8 Museums in Philadelphia: The Best of the City
Philadelphia is home to a vibrant art and culture scene that spans centuries and continents. From the best museums in Philadelphia, to world-renowned universities, Philadelphia has something for everyone. The city’s art collection at the Philadelphia Museum of Art and Barnes is world-class, as well as rare books like those in The Rosenbach in Rittenhouse. The Mütter Museum is a Medical Brooding Ground for Deadhead Scientists, and the Mummers’ Museum features sequined revelry at its signature event; not to mention an inside look into macabre world of medicine. These 10 best museums in Philadelphia will satisfy any art lover’s appetite with their unique collections.
Pennsylvania Academy of Fine Arts
The Pennsylvania Academy of the Fine Arts is a world-class museum and private art school with over two centuries worth experience. It was founded in 1805, making it both America’s first fine arts institution as well as its oldest such facility still operating under those names today. First, you’ll feel like it’s time to take a step back in history as the grand and historic building welcomes your presence. After that walk outside past Claes Oldenburg’s “Paint Torch”, an oversized paint brush sculpture that will make it seem like Europe is right next door
National Museum of American Jewish History
Founded in 1976 by members of the Mikveh Israel congregation, National Museum of American Jewish History is an important reminder that American independence included religious freedom as one its most valuable tenets. The location on Independence Mall serves as such a powerful lesson for all Americans today. One of the most interesting exhibits in this museum is The Permanent Collection, which includes historical Jewish bulletins and newspapers chronicling immigrants’ lives. Other sections detail life during World War II.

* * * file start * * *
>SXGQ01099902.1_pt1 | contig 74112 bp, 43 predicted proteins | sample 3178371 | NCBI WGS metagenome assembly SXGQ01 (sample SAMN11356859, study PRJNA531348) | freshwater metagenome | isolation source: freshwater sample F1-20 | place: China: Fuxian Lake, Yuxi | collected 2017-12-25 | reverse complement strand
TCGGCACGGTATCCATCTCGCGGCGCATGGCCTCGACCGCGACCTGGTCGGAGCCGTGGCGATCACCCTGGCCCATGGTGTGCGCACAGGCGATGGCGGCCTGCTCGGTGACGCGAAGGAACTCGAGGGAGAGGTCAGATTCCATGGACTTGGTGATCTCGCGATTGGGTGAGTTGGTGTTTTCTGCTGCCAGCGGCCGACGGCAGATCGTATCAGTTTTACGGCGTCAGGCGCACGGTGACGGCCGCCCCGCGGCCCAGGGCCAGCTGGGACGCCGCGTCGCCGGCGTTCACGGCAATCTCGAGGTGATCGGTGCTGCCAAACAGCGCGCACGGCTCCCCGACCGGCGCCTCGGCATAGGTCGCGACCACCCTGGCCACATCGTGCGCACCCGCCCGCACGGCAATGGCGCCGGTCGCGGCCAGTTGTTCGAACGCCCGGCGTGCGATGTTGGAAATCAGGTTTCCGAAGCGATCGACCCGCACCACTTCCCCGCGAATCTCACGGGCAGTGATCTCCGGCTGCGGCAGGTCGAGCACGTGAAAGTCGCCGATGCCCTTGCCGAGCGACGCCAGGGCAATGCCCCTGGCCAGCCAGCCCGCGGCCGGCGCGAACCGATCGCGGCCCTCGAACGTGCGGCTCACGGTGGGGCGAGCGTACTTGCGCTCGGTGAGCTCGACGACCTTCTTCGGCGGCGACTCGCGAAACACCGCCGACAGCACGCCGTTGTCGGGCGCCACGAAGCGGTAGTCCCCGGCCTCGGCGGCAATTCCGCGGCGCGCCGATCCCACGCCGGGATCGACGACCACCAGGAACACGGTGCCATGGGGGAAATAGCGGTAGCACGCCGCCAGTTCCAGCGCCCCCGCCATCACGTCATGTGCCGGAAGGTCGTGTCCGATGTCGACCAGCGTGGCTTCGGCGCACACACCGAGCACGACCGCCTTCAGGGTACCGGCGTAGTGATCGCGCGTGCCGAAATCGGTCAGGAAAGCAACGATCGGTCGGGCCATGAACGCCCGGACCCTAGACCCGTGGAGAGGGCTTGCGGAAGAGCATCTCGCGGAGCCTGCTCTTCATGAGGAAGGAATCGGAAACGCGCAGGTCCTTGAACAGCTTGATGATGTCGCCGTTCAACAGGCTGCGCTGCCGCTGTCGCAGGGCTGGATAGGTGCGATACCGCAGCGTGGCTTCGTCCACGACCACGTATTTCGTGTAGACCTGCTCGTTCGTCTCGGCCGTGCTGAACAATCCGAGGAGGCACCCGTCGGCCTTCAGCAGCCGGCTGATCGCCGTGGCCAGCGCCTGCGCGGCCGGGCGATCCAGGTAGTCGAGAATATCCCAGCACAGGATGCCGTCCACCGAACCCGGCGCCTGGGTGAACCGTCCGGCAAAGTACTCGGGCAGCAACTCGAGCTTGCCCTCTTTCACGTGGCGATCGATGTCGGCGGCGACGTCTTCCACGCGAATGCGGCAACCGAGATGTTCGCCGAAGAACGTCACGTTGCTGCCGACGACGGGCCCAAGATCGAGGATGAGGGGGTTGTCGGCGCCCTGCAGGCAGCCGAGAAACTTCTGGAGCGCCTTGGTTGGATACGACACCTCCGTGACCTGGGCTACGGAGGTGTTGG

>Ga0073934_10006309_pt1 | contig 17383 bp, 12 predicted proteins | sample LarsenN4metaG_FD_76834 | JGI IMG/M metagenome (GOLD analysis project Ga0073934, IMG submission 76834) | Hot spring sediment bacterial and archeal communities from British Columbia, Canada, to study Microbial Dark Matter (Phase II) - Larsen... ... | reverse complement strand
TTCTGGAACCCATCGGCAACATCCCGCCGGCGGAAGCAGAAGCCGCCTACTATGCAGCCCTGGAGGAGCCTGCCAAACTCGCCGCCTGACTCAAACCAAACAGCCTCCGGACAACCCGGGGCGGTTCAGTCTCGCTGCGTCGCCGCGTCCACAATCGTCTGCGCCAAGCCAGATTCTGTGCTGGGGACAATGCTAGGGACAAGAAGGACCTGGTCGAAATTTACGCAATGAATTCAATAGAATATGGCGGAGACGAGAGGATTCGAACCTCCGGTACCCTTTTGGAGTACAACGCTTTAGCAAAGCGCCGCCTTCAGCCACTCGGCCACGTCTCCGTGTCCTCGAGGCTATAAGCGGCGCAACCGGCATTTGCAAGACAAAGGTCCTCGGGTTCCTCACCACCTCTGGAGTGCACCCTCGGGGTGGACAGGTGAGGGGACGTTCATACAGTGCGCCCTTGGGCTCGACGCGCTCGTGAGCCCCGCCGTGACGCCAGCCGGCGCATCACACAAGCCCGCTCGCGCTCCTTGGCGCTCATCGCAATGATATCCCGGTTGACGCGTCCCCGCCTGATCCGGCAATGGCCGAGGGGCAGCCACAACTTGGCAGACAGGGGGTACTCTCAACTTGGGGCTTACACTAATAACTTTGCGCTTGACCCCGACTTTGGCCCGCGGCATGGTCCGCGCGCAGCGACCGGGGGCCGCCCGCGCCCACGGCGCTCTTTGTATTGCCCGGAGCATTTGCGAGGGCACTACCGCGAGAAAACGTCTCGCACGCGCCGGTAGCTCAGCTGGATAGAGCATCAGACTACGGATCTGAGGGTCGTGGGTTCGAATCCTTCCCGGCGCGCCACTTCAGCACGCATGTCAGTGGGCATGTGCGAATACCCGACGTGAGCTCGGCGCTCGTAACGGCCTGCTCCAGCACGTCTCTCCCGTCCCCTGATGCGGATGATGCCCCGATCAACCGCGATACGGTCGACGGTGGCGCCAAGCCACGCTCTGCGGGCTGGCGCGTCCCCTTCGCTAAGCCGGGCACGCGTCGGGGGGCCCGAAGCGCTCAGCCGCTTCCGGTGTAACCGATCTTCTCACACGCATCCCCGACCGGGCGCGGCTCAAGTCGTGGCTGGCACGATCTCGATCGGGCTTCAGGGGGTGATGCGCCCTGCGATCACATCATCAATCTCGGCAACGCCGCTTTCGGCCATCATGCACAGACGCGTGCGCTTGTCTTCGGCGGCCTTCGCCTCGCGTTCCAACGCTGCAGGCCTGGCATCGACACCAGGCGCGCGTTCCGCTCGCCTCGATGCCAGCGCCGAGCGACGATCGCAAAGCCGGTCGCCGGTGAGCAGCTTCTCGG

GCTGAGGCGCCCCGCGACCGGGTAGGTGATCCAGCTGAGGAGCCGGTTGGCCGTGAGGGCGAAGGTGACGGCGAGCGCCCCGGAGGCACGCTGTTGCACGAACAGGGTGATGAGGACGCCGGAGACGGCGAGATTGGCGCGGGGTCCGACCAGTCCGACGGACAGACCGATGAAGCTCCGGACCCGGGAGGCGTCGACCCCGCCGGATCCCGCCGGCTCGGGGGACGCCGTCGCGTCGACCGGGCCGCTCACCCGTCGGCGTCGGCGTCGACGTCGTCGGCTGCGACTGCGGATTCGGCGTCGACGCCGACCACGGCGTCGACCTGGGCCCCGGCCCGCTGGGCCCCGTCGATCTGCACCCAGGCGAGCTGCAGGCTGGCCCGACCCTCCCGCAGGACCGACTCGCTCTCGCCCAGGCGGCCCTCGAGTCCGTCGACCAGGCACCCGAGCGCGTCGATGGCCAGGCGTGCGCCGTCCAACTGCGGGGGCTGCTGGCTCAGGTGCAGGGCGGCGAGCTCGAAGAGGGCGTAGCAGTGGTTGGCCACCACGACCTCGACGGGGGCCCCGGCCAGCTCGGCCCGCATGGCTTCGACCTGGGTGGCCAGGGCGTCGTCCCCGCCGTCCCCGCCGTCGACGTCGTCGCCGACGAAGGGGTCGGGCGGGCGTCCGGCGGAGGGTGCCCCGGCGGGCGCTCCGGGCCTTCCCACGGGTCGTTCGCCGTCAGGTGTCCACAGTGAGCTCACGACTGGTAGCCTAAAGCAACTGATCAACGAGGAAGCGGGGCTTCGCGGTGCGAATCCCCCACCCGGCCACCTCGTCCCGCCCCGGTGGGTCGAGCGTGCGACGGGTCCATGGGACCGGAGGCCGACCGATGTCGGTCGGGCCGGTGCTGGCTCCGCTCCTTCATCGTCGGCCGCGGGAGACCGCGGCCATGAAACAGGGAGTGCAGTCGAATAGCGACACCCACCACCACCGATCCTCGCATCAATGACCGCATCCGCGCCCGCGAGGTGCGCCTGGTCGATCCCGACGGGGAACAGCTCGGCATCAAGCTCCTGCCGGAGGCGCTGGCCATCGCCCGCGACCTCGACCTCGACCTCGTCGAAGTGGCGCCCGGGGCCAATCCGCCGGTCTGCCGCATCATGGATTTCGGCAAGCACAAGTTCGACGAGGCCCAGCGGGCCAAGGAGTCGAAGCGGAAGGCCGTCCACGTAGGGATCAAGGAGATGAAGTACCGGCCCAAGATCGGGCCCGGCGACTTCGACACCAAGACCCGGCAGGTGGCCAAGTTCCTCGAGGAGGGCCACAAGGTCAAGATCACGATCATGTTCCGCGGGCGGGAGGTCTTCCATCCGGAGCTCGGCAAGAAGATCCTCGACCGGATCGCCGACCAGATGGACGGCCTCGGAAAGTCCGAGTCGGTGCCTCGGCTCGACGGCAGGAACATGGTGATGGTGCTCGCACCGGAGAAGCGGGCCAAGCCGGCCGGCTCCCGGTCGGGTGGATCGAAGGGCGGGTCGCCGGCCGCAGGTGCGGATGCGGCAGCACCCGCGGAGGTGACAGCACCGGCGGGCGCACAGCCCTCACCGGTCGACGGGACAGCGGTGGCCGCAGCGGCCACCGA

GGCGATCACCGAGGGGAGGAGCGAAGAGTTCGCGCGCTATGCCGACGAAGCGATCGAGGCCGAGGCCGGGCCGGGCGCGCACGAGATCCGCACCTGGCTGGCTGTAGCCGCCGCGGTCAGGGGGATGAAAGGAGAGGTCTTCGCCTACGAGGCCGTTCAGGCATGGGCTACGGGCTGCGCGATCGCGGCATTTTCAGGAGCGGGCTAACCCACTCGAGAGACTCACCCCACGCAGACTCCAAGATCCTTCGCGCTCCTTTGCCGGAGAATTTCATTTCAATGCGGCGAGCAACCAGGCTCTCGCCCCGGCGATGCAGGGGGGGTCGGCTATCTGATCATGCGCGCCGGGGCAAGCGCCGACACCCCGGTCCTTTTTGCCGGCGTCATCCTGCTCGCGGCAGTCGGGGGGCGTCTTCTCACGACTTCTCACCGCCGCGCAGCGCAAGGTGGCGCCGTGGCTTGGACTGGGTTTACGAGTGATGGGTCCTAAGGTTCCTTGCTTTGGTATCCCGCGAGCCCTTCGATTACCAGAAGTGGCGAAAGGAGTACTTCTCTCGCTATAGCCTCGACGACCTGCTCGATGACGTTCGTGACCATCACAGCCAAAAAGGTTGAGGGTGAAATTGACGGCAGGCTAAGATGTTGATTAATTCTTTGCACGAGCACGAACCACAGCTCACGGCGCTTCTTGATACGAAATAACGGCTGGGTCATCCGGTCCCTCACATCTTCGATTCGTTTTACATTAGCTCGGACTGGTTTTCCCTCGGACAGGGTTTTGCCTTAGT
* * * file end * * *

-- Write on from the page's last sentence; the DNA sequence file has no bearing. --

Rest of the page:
Science History Institute
The Science History Institute is a Philadelphia-based institution that preserves and promotes understanding of the history of science. In addition to housing libraries, museums, archive, research centers & conferences, it also includes a conference center. The Franklin Institute might be the most famous museum for science in Philadelphia, but an insider favorite is Science History Foundation (previously Chemical Heritage Foundation). The science museum is located right in the heart of Old City, on the ground floor of the Institute’s contemporary glass building.
The Rodin Museum houses one of the largest collections outside Paris and is located in Philadelphia, Pennsylvania. The museum contains roughly 150 objects, including bronzes by Auguste Rodin himself as well as marble sculptures and plasters. You’ll be overwhelmed by the exquisite beauty in this tranquil oasis, where one of France’s greatest collections is on display. It’s hard to imagine a more impressive collection of sculptures than the one on display at The Musée Rodin. There are 150 bronzes, marbles, and plasters both indoors or out with original casts from some of Rodin’s most acclaimed works including perhaps his best-known piece “The Thinker”.
Museum of the American Revolution